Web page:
Halawet el-jibn (Sweet Syrian cheese rolls)

A delicious Syrian treat scented with rose water syrup.
Halawet el jibn on a glass plate on a colourful tile with traditional patterns, seen from eye level
Halawet el jibn on a glass plate on a colourful tile with traditional patterns, seen from eye level

Halawet el-jibn is a unique Syrian sweet made from semolina, cheese, ashta or clotted cream and a fragrant rose water syrup.

This recipe was first published in my newsletter Meze.

The “Syrian issue” in Istanbul (and Turkey)

It’s impossible to talk about this recipe without first dweeling for a second on the “Syrian issue”. It’s been apparent in Turkey for some years now. Not least during the recent election campaign.

But while the animosity towards the number of Syrians (as well as Afghans and other South Asians/Middle Easterners) has been growing in recent years, they’ve made contributions to their new homes, too.

Not least culinary ones.

Read more about the “Syrian issue” and their culinary contributions to Istanbul in my free newsletter Meze here:

How to make halawet el-jibn

One of my discoveries from the Syrian restaurants in Istanbul has been this dessert. I first enjoyed it at a small Syrian dessert shop in Istanbul, and it quickly became one of my favourites.

Luckily, it’s quite easy to make it home as well, though it may take a few attempts to get it just right.

Let me give you a few tips that might be helpful as you embark on this adventure, as well as explain a couple of substitutions I’ve made to make it doable for the vast majority of readers who don’t have access to Syria-specific ingredients.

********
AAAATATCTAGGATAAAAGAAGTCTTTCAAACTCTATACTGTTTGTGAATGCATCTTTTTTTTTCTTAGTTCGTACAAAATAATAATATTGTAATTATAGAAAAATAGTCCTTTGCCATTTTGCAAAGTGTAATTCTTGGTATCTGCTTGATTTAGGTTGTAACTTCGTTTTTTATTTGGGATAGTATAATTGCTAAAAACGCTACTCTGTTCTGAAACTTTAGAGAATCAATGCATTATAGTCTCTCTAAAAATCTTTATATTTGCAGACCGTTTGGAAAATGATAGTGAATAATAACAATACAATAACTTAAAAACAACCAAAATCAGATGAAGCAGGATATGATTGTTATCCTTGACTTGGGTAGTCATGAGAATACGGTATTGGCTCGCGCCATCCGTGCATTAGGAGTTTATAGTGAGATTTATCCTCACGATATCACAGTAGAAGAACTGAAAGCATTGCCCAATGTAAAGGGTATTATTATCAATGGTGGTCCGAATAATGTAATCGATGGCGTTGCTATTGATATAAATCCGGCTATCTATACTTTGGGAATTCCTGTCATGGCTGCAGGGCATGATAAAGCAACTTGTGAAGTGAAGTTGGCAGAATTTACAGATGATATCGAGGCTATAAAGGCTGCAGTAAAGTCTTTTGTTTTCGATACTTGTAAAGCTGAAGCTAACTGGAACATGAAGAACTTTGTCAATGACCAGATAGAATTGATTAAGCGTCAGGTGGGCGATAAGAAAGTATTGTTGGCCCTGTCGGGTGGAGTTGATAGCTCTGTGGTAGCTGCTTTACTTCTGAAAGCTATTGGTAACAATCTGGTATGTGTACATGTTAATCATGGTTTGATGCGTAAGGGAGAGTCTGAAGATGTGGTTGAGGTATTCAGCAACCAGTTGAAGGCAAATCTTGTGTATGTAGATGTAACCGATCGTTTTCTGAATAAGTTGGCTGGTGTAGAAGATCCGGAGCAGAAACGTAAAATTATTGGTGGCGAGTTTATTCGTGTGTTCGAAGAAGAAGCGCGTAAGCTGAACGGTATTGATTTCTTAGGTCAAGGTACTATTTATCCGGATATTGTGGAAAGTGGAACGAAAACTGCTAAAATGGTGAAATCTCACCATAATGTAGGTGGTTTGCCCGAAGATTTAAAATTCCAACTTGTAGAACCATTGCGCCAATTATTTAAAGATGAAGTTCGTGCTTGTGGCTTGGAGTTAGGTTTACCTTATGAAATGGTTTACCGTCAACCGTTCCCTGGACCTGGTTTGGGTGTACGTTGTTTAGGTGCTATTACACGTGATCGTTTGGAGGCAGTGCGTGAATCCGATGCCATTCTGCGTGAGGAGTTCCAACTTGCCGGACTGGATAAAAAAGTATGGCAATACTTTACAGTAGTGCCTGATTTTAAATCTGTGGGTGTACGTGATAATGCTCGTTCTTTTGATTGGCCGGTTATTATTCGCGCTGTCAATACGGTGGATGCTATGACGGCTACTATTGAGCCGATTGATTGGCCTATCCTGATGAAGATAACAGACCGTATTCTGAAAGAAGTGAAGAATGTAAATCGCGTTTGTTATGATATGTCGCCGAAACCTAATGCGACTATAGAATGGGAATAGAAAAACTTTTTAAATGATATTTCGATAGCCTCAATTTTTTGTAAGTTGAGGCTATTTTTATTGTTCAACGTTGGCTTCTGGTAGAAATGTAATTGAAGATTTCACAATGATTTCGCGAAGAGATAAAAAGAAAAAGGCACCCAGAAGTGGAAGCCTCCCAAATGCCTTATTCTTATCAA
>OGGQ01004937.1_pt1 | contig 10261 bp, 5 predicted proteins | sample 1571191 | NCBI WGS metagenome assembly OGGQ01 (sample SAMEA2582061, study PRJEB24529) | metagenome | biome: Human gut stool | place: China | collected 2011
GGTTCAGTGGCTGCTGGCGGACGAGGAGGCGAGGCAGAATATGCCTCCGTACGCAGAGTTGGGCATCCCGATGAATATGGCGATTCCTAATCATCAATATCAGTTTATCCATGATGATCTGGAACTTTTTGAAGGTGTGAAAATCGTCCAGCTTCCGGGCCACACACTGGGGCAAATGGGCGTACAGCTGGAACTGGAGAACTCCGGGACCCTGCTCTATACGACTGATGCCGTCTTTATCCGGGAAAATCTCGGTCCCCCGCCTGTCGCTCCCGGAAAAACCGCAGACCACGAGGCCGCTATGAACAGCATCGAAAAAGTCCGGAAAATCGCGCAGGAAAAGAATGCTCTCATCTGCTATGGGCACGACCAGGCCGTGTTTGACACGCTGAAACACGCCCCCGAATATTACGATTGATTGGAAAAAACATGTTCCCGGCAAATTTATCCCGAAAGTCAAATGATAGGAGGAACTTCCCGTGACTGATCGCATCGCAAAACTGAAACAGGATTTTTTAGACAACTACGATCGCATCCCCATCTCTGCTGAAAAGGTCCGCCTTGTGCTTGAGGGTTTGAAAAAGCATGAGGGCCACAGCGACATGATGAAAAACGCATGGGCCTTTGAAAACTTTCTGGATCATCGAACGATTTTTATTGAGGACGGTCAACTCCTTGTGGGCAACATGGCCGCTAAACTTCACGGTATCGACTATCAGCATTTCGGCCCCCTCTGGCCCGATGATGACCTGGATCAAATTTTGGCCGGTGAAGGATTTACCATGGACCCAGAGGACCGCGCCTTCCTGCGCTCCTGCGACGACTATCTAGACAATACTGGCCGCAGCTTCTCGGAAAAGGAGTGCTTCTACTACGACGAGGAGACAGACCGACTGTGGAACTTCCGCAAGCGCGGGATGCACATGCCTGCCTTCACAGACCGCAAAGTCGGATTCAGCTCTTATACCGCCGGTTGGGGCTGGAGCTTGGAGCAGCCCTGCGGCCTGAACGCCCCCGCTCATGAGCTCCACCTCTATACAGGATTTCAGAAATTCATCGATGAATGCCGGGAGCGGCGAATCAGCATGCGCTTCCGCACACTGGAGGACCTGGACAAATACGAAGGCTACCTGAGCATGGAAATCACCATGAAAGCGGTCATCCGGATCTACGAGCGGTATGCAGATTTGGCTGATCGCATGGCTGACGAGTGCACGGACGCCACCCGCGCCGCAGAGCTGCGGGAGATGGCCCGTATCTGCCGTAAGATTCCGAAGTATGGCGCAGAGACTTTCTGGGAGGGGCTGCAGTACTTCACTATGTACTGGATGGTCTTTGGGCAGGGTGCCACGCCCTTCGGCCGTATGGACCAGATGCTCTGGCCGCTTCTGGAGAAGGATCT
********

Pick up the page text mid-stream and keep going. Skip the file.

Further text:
The casing

I wasn’t sure what to call the substantive part of this dessert.

In some ways, it’s quite like a dough. But it’s also cooked rather than kneaded and cheese makes up more than a third of its substance. It’s never baked once it’s come together.

Given the dough is used to encase a delicious filling, I’ve settled for casing as the better word here.

In its original Syrian version, a local cheese called akkawi is used to make the casing. As far as I know, this is the same cheese as is used in Syrian kanafeh (künefe). A smooth, mildly salty cheese that is excellent for those legendary cheese pulls.

In other words: Not too dissimilar to mozzarella, which is what I use in its place. Note that the firm type of mozzarella (not the balls in water) works best here.

Working quickly and efficiently is important when making the casing.

Make sure you’ve got all your ingredients sorted and weighed up before you start.

Get ready for a workout as you put the cheese and rose water into the mixture. You need to stir vigorously to make sure it all comes together to a homogenous mass.

A note on measurements for the casing

I’ve only given metric weight measures (grams) for this recipe. While I try to be helpful and include American style measurements in my recipes, sometimes cups are simply too crude a measure. That’s the case here, where the relative amounts are crucial for best results.

If you have a kitchen scale, it should have a gram option on it. If you don’t have a kitchen scale, and enjoy baking from time to time, I humbly suggest you get one 🙂

The filling